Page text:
My Dad died five years ago. It was this which pre-empted our decision to move back to England, so we could be with Mum. Mum and Dad had divorced years ago, but were still incredibly good friends and his death was a huge loss for her. I’ve never talked about my Dad much in my blog. Ours was not a simple relationship, marred by decades of alcoholism. When I had children I think Dad felt it was his second chance and was the absolute best Grandfather my children could ever wish for. By the time we moved to Ireland he was visiting most days, helping around the house and taking the three older ones (who were two and three at the time) out for a daily walk. I finally had the support and love of a father I had craved all my life. When we moved to Ireland, he continued his quest to give our family his unparalleled support. He phoned daily, wrote, we emailed and sent packages to him (of ridiculous things the children wanted to send him like Play Mobil figures and the like). He always responded with utmost enthusiasm to it all. My older children have wonderfully happy memories of Dad.
The December before he died, three months after A5’s birth, he, his wife and my mum and brother came and visited. It was the first (and last) time my family had all been together for years. They came for Christmas and it was lovely. We could not have known at that time that he would be dead within months. When he turned 70 in the following March, I sent him a letter. It was a letter that just a few years previously would have been impossible to write. It was a letter telling him how much I loved him. How much I appreciated him as a father and how much I enjoyed the relationship we had developed since the children had been born. It was a letter which had him phoning me in tears, telling me it was the best present he had ever received in his life. He had never before told me he loved me, and he didn’t then, but it was at that moment I knew, with all of my heart, that he loved me with all of his.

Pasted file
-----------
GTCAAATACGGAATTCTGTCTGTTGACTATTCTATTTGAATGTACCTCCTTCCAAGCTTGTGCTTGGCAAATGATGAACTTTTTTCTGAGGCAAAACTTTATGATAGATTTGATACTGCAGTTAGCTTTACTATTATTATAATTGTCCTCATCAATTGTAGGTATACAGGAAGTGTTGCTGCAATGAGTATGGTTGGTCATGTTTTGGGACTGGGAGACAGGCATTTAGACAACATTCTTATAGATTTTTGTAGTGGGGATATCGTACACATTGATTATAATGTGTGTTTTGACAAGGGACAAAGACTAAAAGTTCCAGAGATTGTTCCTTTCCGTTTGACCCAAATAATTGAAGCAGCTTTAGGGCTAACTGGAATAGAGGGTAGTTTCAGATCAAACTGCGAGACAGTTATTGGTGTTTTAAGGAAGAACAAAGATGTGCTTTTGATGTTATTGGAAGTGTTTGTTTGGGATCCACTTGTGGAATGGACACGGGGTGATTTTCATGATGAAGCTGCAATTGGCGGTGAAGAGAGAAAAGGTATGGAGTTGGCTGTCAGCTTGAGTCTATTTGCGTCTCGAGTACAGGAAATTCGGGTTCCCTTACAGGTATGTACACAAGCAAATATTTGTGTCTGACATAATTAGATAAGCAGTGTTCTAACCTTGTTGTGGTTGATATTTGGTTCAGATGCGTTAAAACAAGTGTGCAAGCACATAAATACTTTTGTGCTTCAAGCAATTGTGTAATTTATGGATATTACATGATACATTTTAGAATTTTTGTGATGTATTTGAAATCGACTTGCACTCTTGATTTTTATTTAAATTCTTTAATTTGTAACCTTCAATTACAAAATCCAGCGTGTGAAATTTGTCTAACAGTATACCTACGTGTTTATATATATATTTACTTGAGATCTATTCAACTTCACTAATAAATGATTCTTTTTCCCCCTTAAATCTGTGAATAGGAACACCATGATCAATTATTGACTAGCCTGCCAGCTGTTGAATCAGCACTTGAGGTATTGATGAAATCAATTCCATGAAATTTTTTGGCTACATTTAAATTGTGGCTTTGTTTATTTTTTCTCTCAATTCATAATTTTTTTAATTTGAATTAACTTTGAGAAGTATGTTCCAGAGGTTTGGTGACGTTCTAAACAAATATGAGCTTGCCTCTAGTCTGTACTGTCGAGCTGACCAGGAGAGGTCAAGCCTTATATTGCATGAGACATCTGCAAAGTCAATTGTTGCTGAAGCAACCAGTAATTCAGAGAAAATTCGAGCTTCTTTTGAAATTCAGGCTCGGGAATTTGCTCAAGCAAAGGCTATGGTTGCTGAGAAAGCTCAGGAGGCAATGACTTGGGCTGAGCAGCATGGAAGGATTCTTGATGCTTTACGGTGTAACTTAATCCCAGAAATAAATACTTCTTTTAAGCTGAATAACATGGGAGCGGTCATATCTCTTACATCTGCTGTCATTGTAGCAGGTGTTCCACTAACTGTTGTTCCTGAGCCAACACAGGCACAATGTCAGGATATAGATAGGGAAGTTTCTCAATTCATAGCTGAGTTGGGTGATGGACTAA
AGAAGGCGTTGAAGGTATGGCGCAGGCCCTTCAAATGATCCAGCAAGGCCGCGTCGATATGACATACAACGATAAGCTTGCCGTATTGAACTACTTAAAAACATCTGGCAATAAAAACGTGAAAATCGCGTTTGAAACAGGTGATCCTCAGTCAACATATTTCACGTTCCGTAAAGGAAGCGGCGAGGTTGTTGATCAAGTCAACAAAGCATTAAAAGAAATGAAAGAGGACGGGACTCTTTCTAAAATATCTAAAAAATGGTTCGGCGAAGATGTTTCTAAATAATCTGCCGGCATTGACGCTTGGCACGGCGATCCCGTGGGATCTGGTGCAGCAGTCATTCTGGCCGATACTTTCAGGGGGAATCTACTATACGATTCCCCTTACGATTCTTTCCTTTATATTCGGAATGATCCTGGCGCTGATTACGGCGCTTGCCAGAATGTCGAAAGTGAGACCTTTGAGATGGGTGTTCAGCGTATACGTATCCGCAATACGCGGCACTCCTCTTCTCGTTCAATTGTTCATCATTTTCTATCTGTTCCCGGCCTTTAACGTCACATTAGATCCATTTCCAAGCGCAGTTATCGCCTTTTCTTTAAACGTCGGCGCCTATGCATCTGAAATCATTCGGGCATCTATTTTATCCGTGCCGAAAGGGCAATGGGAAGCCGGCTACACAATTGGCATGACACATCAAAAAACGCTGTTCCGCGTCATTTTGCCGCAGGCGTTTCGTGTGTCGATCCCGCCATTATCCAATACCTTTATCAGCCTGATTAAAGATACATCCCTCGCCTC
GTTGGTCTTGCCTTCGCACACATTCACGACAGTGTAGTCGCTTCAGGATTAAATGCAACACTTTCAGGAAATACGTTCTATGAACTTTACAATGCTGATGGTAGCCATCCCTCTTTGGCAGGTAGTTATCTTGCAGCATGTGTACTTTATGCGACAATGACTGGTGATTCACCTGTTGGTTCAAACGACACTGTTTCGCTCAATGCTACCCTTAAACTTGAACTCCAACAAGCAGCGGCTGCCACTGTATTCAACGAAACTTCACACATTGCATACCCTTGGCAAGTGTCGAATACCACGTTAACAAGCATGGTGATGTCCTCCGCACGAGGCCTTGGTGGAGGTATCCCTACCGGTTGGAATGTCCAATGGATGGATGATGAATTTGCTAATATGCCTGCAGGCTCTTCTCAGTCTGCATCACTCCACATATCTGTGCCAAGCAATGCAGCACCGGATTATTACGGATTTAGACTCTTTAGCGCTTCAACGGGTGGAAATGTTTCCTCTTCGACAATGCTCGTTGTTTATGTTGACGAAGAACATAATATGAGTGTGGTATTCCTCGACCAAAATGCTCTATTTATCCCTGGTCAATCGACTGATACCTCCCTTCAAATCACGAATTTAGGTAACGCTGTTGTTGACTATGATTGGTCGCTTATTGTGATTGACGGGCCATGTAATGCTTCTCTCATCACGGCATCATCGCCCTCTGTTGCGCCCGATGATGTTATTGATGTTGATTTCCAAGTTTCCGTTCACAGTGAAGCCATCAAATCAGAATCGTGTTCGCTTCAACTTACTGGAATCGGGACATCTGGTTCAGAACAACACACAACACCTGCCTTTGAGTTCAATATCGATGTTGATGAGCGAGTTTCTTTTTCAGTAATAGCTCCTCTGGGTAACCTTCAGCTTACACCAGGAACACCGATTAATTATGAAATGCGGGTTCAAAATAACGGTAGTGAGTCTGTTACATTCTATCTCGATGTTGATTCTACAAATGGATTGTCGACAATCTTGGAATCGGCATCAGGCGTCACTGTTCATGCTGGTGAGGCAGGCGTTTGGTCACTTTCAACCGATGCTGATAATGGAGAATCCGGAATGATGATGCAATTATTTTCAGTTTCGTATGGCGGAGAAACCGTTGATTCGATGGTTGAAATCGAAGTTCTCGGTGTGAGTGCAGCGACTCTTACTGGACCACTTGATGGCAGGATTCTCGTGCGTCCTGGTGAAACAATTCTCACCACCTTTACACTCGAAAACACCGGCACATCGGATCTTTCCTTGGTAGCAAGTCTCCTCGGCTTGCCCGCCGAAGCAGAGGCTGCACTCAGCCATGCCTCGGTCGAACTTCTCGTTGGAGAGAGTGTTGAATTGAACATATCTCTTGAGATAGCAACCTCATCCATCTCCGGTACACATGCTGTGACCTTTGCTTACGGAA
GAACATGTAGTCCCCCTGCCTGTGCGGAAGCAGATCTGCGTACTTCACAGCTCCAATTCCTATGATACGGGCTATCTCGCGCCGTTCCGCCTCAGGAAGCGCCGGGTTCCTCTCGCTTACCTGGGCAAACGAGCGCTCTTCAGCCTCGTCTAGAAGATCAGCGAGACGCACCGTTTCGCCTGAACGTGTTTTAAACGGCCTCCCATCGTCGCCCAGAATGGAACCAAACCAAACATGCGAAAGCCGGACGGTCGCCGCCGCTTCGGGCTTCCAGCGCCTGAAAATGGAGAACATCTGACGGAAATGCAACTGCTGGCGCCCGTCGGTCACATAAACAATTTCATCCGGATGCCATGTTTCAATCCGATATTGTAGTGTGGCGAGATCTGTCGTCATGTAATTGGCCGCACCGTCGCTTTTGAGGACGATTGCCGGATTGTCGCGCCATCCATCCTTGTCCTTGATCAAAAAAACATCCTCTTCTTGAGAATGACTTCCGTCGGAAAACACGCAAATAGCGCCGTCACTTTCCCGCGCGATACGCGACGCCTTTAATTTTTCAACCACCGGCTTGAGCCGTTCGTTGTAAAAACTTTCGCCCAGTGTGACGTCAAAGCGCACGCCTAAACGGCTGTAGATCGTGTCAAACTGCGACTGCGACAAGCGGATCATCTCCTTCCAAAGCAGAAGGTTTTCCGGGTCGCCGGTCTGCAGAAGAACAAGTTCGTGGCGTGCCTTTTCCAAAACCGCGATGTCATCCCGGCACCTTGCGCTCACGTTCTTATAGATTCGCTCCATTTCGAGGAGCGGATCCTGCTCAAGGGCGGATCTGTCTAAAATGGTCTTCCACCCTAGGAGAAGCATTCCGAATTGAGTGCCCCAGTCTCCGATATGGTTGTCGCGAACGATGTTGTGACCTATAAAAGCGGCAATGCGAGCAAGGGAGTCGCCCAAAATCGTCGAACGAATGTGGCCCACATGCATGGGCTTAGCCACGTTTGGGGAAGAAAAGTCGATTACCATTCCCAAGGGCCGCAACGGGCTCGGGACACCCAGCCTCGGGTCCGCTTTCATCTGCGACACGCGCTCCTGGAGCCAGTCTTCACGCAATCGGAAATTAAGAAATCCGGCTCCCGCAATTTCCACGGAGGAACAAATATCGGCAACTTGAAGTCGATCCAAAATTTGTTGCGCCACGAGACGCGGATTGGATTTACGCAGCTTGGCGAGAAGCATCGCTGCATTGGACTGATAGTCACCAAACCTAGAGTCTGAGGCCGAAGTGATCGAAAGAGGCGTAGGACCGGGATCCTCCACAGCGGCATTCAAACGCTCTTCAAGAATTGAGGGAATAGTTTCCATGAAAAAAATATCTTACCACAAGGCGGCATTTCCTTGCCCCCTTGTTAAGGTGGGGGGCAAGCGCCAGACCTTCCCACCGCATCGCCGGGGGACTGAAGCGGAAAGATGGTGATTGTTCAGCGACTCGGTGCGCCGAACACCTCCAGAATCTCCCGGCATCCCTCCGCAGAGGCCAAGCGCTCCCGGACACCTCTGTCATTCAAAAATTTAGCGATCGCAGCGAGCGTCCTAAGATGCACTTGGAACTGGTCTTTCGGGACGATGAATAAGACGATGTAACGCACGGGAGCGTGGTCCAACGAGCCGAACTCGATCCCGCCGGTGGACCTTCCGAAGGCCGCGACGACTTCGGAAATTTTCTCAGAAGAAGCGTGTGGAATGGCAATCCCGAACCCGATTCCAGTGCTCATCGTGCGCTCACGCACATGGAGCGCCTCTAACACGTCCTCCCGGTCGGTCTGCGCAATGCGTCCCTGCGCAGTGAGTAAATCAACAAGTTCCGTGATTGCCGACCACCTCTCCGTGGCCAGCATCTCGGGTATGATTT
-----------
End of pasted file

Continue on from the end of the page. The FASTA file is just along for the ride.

A few short weeks later he was dead. But he and I had said all that needed to be said. There was nothing left. No regrets. The past pains had literally been forgiven and forgotten and my memories of him, to this day, are all of him in his latter days, loving our family with all he was capable of.
Dad, it’s been five years but I still feel like it was yesterday I last talked to you. I find myself waiting for the next email, letter, call, which of course won’t ever come. I still haven’t deleted your email address from my computer. I probably never will. I love you, and will love you forever, for you are my Dad xx
- by Douglas Malloch
The tree that never had to fight
For sun and sky and air and light,
But stood out in the open plain
And always got its share of rain,
Never became a forest king
But lived and died a scrubby thing.
The man who never had to toil
To gain and farm his patch of soil,
Who never had to win his share
Of sun and sky and light and air,
Never became a manly man
But lived and died as he began.
Good timber does not grow with ease:
The stronger wind, the stronger trees;
The further sky, the greater length;
The more the storm, the more the strength.
By sun and cold, by rain and snow,
In trees and men good timbers grow.
Where thickest lies the forest growth,
We find the patriarchs of both.
And they hold counsel with the stars
Whose broken branches show the scars
Of many winds and much of strife.
This is the common law of life.
My brave brother chose and read this out beautifully at my Dad’s funeral. It is now one of my favourite poems.